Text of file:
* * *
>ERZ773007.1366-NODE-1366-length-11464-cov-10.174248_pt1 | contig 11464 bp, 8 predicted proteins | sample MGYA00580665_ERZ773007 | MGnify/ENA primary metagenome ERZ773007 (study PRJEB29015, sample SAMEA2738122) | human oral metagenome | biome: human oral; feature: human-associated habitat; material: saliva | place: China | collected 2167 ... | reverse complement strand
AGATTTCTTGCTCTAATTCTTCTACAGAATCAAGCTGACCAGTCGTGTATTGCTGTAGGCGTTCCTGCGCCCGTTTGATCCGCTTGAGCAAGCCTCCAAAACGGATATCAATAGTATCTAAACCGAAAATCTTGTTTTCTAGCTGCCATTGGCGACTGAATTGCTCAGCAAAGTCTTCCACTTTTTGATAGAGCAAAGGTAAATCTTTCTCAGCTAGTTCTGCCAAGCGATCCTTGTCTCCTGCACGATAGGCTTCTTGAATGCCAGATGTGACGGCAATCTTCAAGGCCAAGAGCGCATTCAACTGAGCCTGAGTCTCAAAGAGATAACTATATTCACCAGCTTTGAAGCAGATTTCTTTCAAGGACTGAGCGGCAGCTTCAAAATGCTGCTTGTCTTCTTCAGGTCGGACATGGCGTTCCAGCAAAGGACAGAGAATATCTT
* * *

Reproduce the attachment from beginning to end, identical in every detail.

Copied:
>ERZ773007.1366-NODE-1366-length-11464-cov-10.174248_pt1 | contig 11464 bp, 8 predicted proteins | sample MGYA00580665_ERZ773007 | MGnify/ENA primary metagenome ERZ773007 (study PRJEB29015, sample SAMEA2738122) | human oral metagenome | biome: human oral; feature: human-associated habitat; material: saliva | place: China | collected 2167 ... | reverse complement strand
AGATTTCTTGCTCTAATTCTTCTACAGAATCAAGCTGACCAGTCGTGTATTGCTGTAGGCGTTCCTGCGCCCGTTTGATCCGCTTGAGCAAGCCTCCAAAACGGATATCAATAGTATCTAAACCGAAAATCTTGTTTTCTAGCTGCCATTGGCGACTGAATTGCTCAGCAAAGTCTTCCACTTTTTGATAGAGCAAAGGTAAATCTTTCTCAGCTAGTTCTGCCAAGCGATCCTTGTCTCCTGCACGATAGGCTTCTTGAATGCCAGATGTGACGGCAATCTTCAAGGCCAAGAGCGCATTCAACTGAGCCTGAGTCTCAAAGAGATAACTATATTCACCAGCTTTGAAGCAGATTTCTTTCAAGGACTGAGCGGCAGCTTCAAAATGCTGCTTGTCTTCTTCAGGTCGGACATGGCGTTCCAGCAAAGGACAGAGAATATCTT